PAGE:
We live in an age of technological and medical advancements, where doctors can diagnose and cure diseases that would less than a century ago have wiped out millions. Our frontline GP’s are a gateway from which we can access cutting edge healthcare, for both our physical and mental health concerns. Unfortunately, when it comes to psychological issues a lot of men still see their mental health concerns as a personal issue, weakness, or a lack of personal strength. Because of that insidious idea, and the stigma that still exists surrounding mental illness, despite one in eight men having a common mental health problem, the research shows that men often struggle to discuss or seek help for psychological issues.

Help with mental illness

In the UK, men are only around half as likely as women to access psychological therapies, and it is also thought that they are less likely to speak to family or friends about their worries. In younger men, in particular, there is a harmful trend to turn to dangerous coping methods such as substance abuse. Suicide rates for men are significantly higher than women as approximately 75% of UK deaths from suicide are men, and suicide is the most common cause of death for men under 50. These are sobering statistics to be sure, so where should men go to get help with mental illness?

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The first port of call is to go and see your GP because it just might not be all in your head! A clear distinction is often made between ‘mind’ and ‘body’, but when considering mental and physical health, the two should not be thought of as separate. The first thing to rule out is biological causes, a lot of people dissect the head from the body when dealing with mental health, but actually our physical health has a huge impact on our brains. The food we eat, how much exercise we take, how much sunlight we have, how much time we spend on smartphones, poor sleep quality, toxins in the environment, injuries, and even how deeply we breathe can all affect our moods. Hormone imbalances in the body such as thyroid diseases or adrenal fatigue can cause mental disorders. Sometimes mental disorders are caused by chemicals in the brain; neurotransmitters that are not acting correctly or efficiently are often common biological factors. The good news is that a lot of the biological and environmental elements and even our neurotransmitters can be corrected relatively easily.

The next area that is responsible for some mental disorders is social circumstances. These can include things like childhood abuse, social isolation or loneliness, experiencing discrimination and stigma, social disadvantage, poverty or debt, bereavement, severe or long-term stress, unemployment or losing your job, being a long-term carer for someone, drug and alcohol misuse, bullying or other abuse as an adult, and post-traumatic stress syndrome. Whilst your GP cannot wave a magic wand and correct these areas of your life, he can refer you to talk therapies and organisations that can help with a lot of these matters. Once you get help and advice and you feel you are being supported, then the burden is lifted somewhat.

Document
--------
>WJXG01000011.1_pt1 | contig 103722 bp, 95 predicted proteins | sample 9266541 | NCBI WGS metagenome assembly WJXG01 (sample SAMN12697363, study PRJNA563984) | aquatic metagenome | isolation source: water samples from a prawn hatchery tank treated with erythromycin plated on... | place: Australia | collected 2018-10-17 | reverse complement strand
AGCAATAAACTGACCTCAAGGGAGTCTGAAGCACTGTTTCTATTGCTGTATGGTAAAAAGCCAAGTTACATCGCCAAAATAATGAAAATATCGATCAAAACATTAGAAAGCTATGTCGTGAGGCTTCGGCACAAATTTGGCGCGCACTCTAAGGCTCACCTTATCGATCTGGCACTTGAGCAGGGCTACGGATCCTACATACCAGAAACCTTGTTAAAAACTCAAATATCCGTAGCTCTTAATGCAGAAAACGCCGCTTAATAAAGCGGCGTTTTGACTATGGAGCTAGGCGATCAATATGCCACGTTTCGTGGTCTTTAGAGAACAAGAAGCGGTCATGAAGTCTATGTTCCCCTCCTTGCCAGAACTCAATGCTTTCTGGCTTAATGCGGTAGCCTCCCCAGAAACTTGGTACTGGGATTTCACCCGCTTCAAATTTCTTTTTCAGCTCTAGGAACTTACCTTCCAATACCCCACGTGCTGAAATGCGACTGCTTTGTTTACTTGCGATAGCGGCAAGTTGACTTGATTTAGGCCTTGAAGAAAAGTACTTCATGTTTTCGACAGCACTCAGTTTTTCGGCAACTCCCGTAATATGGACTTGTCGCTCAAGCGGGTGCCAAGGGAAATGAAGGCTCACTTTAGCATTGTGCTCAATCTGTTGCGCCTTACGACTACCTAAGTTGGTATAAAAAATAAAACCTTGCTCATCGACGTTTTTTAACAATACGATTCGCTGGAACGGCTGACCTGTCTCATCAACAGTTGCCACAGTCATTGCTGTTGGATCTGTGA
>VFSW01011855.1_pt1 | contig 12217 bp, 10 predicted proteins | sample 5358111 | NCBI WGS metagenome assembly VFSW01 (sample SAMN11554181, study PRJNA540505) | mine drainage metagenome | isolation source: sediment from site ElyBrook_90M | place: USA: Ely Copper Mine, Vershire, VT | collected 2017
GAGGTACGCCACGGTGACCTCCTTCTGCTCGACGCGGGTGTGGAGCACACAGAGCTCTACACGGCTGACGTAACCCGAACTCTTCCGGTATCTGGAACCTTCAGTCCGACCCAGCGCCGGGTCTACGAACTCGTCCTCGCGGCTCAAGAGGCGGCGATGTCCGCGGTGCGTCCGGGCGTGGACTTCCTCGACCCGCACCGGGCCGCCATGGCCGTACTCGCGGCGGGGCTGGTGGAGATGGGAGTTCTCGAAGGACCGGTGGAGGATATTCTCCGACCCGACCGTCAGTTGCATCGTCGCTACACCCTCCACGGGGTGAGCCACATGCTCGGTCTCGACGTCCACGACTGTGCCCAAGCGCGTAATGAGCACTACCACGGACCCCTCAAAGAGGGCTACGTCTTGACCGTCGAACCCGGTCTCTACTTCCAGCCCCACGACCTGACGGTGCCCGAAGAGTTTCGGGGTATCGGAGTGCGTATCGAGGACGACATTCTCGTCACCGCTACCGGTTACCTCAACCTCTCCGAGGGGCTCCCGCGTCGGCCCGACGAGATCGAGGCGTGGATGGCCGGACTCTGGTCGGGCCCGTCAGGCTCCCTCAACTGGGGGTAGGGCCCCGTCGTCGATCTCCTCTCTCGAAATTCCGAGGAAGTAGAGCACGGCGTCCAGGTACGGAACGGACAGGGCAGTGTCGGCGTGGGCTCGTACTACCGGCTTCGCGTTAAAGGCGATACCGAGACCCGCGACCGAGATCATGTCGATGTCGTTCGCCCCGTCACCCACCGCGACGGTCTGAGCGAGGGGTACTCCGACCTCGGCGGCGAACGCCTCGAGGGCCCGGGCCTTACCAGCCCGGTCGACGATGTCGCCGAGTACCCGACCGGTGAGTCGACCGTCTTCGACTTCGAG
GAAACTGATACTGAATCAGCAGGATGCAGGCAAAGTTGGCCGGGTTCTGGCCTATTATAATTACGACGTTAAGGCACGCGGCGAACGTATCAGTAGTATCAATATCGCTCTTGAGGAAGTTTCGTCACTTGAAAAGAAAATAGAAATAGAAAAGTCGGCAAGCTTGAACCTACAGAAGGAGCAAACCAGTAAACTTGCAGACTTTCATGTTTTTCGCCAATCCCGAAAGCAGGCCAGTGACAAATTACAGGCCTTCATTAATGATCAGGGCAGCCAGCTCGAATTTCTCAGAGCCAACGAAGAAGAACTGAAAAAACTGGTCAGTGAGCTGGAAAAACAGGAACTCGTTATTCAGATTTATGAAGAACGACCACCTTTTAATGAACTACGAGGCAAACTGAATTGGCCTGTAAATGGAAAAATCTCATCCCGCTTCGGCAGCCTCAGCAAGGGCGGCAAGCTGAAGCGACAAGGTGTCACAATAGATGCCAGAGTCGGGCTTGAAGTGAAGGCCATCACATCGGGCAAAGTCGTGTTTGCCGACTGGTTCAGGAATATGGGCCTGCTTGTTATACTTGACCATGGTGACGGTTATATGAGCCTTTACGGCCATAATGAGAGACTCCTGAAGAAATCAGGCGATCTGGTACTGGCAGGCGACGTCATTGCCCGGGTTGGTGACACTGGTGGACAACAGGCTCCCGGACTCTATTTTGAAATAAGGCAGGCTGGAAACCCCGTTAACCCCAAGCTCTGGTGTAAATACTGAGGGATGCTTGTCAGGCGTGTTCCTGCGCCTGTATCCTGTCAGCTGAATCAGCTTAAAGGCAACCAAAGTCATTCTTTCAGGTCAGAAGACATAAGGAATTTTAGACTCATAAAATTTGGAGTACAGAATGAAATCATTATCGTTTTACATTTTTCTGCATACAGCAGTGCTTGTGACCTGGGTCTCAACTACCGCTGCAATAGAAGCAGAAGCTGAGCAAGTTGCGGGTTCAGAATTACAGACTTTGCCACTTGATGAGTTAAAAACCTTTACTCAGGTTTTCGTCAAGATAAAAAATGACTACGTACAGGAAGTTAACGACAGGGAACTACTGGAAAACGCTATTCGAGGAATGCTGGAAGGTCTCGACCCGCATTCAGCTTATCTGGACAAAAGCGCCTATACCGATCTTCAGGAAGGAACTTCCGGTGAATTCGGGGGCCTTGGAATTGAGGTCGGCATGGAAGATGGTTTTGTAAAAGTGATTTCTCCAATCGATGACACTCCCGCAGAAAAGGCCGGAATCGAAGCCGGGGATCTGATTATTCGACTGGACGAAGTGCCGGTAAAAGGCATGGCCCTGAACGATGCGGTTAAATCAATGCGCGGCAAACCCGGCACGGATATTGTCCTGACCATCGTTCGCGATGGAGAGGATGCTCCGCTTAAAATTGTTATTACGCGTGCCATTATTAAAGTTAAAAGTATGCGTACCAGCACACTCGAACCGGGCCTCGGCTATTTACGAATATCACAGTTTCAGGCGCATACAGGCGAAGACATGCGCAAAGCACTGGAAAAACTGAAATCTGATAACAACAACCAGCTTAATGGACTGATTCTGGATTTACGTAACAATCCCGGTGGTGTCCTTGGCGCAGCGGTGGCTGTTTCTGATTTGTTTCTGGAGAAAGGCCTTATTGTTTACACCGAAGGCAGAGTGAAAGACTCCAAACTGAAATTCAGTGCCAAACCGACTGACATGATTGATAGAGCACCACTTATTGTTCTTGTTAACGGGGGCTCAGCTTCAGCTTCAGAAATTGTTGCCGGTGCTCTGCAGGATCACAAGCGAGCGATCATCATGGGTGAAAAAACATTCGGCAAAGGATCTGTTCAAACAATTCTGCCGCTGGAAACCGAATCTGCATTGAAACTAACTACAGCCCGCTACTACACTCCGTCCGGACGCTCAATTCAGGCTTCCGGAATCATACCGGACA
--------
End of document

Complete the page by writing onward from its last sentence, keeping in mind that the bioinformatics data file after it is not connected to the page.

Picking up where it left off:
Mental health help and advice

Your GP will also look for evidence of psychological irregularities such as bi-polar disorder, schizophrenia, psychosis, dementia, and developmental disorders such as autism. As previously mentioned mental illness is rarely just in your head and will often be a combination of many elements, biological, social, and psychological. Your GP will help guide you and coordinate services such as psychologists and therapists. Your doctor will prescribe medication if required. Dr Jeff Foster notes that men, in particular, are often reluctant to talk about their mental health but after a course of antidepressants are much more willing to do so. Research shows that talk therapies alongside medication have much better results than either of the therapies when pursued in isolation.

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There are other organizations you can contact alongside your GP and Dr Jeff recommends some in particular which are listed below with links to their websites.

MIND Thanks to Mind, millions more people have access to advice, support, information and services nationally and locally in England and Wales.

Samaritans ‘Whatever you’re going through, a Samaritan will face it with you. We’re here 24 hours a day, 365 days a year’

Movember The Movember motto is,‘ TALK. ASK. LISTEN. ENCOURAGE ACTION. CHECK IN.

Rethink Their vision is for equality, rights, the fair treatment and maximum quality of life for all those affected by mental illness, their carers, family and friends.

Citizen’s Advice – If your mental health has deteriorated due to social circumstances such as benefits, work, debt and money, family issues such divorce, housing, law and courts and immigration then citizens advice can help to alleviate those stressors with advice and referral to the right services.

For more information about mental health and the resources available to you, or to book a consultation with Dr Jeff Foster to discuss your mental health, you can call 01926 801111 or email contact@drjefffoster.co.uk.